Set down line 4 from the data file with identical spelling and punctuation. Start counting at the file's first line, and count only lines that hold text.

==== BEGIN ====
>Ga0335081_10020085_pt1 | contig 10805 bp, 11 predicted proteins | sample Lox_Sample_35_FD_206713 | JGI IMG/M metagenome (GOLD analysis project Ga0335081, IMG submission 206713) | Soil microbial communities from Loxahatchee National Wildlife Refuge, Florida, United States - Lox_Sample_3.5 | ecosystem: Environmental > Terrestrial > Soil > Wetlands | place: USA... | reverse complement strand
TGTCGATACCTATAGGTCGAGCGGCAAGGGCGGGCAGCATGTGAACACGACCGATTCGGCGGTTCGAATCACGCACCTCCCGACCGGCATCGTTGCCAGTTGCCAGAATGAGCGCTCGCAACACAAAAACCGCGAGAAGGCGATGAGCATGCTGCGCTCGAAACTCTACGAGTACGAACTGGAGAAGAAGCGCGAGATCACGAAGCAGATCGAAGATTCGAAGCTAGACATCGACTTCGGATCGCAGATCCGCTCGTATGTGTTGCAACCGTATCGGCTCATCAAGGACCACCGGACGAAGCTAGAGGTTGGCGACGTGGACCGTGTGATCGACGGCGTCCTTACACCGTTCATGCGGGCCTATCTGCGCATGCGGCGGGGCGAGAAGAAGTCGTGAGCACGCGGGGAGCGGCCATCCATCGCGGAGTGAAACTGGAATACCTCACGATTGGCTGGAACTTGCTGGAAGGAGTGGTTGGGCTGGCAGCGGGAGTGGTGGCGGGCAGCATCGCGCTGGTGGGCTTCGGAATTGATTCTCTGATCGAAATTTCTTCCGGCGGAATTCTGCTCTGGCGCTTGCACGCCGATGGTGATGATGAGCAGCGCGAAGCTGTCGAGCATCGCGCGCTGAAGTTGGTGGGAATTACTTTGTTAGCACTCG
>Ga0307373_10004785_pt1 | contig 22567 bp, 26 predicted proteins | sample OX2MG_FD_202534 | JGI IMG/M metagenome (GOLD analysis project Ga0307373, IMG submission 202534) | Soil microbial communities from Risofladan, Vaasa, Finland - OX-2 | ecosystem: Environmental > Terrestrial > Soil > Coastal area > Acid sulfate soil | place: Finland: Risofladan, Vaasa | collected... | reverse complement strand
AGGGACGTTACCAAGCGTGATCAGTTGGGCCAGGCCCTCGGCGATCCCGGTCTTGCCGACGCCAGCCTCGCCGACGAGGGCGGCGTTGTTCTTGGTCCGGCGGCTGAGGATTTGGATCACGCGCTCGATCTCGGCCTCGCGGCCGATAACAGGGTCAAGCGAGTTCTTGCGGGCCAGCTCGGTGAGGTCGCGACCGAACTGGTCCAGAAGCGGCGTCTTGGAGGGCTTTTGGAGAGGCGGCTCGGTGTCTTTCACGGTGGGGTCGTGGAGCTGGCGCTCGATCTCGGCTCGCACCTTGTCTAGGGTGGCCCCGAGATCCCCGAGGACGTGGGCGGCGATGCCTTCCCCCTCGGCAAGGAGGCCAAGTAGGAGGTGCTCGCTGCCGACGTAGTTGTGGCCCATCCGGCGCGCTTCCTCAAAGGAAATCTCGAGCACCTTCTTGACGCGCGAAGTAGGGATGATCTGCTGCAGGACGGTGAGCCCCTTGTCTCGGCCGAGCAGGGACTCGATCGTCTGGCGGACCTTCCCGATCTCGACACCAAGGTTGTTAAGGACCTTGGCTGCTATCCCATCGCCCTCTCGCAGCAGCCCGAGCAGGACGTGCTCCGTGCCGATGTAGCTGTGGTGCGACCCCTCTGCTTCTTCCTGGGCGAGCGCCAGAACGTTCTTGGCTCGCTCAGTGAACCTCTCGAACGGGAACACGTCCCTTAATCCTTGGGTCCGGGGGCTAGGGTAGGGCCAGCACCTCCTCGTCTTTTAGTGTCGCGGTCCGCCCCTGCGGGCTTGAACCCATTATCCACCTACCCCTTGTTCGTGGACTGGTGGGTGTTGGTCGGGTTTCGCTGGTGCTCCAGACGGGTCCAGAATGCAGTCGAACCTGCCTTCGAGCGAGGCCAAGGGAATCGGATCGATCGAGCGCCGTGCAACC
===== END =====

AGGGACGTTACCAAGCGTGATCAGTTGGGCCAGGCCCTCGGCGATCCCGGTCTTGCCGACGCCAGCCTCGCCGACGAGGGCGGCGTTGTTCTTGGTCCGGCGGCTGAGGATTTGGATCACGCGCTCGATCTCGGCCTCGCGGCCGATAACAGGGTCAAGCGAGTTCTTGCGGGCCAGCTCGGTGAGGTCGCGACCGAACTGGTCCAGAAGCGGCGTCTTGGAGGGCTTTTGGAGAGGCGGCTCGGTGTCTTTCACGGTGGGGTCGTGGAGCTGGCGCTCGATCTCGGCTCGCACCTTGTCTAGGGTGGCCCCGAGATCCCCGAGGACGTGGGCGGCGATGCCTTCCCCCTCGGCAAGGAGGCCAAGTAGGAGGTGCTCGCTGCCGACGTAGTTGTGGCCCATCCGGCGCGCTTCCTCAAAGGAAATCTCGAGCACCTTCTTGACGCGCGAAGTAGGGATGATCTGCTGCAGGACGGTGAGCCCCTTGTCTCGGCCGAGCAGGGACTCGATCGTCTGGCGGACCTTCCCGATCTCGACACCAAGGTTGTTAAGGACCTTGGCTGCTATCCCATCGCCCTCTCGCAGCAGCCCGAGCAGGACGTGCTCCGTGCCGATGTAGCTGTGGTGCGACCCCTCTGCTTCTTCCTGGGCGAGCGCCAGAACGTTCTTGGCTCGCTCAGTGAACCTCTCGAACGGGAACACGTCCCTTAATCCTTGGGTCCGGGGGCTAGGGTAGGGCCAGCACCTCCTCGTCTTTTAGTGTCGCGGTCCGCCCCTGCGGGCTTGAACCCATTATCCACCTACCCCTTGTTCGTGGACTGGTGGGTGTTGGTCGGGTTTCGCTGGTGCTCCAGACGGGTCCAGAATGCAGTCGAACCTGCCTTCGAGCGAGGCCAAGGGAATCGGATCGATCGAGCGCCGTGCAACC